A related problem is the nature of China’s political system. The government is insecure due to the lack of a popular electoral mandate for perpetual one-party rule and the need to uphold the Xi Jinping personality cult. At the same time, the overwhelmingly strong state can impose sudden and draconian policies that may disrupt the flow of supply chains that pass through China.

The all-important need of the Chinese Communist Party to save face combined with its massive powers of control over society led to the persistence of lockdowns into 2022, delaying China’s return to full productivity and contributing to shortages and inflation worldwide. China’s internal politics now seems to be pushing the country toward a war over Taiwan, which would interrupt much of China’s international commerce for an indefinite period.

In other words, Europe has ample justification for reducing its reliance on Chinese supplies out of self-defense, even completely absent any interest in suppressing China’s economic development. China’s inability to see the difference between “containment” and “de-risking” is a side effect of its refusal to engage in the introspection of its own behavior, which would be a necessary step toward remolding European policies.

Now that U.S. officials have embraced the term “de-risking,” the United States and the Western European countries have found a unifying formula for a more coordinated China policy. Policy adjustments by the world’s leading economies aimed at decreasing reliance on Chinese suppliers will go a long way toward partial containment of Beijing’s influence. This is a win for the United States’ grand strategy and a loss for China’s.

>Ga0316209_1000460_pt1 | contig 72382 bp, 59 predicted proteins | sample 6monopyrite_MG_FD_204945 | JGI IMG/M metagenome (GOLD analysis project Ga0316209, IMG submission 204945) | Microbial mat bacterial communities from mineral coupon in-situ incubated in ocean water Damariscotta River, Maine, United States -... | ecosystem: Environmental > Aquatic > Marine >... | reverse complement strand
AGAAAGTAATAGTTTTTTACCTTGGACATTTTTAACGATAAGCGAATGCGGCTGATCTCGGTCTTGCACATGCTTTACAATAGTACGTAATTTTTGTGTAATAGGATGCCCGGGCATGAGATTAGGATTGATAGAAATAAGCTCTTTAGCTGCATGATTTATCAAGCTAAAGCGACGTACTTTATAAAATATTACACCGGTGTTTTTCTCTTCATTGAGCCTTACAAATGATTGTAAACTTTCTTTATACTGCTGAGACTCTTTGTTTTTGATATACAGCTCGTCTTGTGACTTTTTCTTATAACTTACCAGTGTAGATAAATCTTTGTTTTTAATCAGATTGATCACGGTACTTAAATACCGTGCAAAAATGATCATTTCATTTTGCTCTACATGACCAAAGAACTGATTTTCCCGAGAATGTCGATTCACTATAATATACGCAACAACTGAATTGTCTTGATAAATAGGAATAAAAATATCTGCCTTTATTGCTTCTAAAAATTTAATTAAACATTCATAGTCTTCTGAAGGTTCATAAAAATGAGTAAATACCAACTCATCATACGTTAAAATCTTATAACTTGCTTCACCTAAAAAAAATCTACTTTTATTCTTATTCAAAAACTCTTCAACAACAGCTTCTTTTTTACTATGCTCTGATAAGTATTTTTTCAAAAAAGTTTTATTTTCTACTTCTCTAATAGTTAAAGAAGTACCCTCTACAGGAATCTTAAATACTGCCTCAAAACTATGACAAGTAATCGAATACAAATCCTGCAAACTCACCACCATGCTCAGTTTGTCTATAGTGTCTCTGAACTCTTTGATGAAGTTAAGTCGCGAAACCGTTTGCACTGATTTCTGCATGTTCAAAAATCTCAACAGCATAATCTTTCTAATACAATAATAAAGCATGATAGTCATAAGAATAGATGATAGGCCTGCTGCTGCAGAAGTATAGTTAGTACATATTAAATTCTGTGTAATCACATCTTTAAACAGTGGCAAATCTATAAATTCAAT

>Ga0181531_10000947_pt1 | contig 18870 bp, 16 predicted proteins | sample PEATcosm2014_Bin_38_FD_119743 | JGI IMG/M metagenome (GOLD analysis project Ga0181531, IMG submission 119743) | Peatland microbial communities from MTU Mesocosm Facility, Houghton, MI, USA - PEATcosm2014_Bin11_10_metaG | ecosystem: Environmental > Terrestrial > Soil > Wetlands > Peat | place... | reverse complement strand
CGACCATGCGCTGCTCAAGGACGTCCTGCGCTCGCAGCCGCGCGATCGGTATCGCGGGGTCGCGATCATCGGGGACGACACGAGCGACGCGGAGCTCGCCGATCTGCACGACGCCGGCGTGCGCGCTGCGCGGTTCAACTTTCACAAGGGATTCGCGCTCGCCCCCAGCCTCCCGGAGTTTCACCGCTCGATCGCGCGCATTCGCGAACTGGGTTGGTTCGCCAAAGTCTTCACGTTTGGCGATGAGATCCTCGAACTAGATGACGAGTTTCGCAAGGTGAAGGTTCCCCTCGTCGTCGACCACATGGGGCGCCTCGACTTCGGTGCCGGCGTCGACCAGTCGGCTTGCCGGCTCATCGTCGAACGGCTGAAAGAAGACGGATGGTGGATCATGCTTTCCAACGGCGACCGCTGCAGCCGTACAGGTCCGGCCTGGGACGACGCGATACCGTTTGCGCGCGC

The G-7 Communique is further evidence that China’s efforts to divide Western Europe from the United States are not succeeding. Factors such as China’s counterproductive “wolf warrior” diplomacy, human rights issues, the Ukraine War, and anxieties about China’s bellicose signals toward Taiwan create ill-will in Europe that exceeds European annoyance with the United States.

China’s long-term opportunity to reap benefits from its economic relationship with Europe is at stake. The Comprehensive Agreement on Investment between China and the European Union, originally accepted by both sides in 2020 over U.S. objections, now appears dead. Europe is also increasingly likely to retaliate strongly against China over an attack on Taiwan.

Beijing’s conflation of de-risking and containment is another instance of Beijing’s lack of strategic empathy. China’s political milieu allows little place for the idea that other countries may justifiably see some of China’s policies as troublesome or threatening. Much of the containment that Beijing perceives is self-inflicted.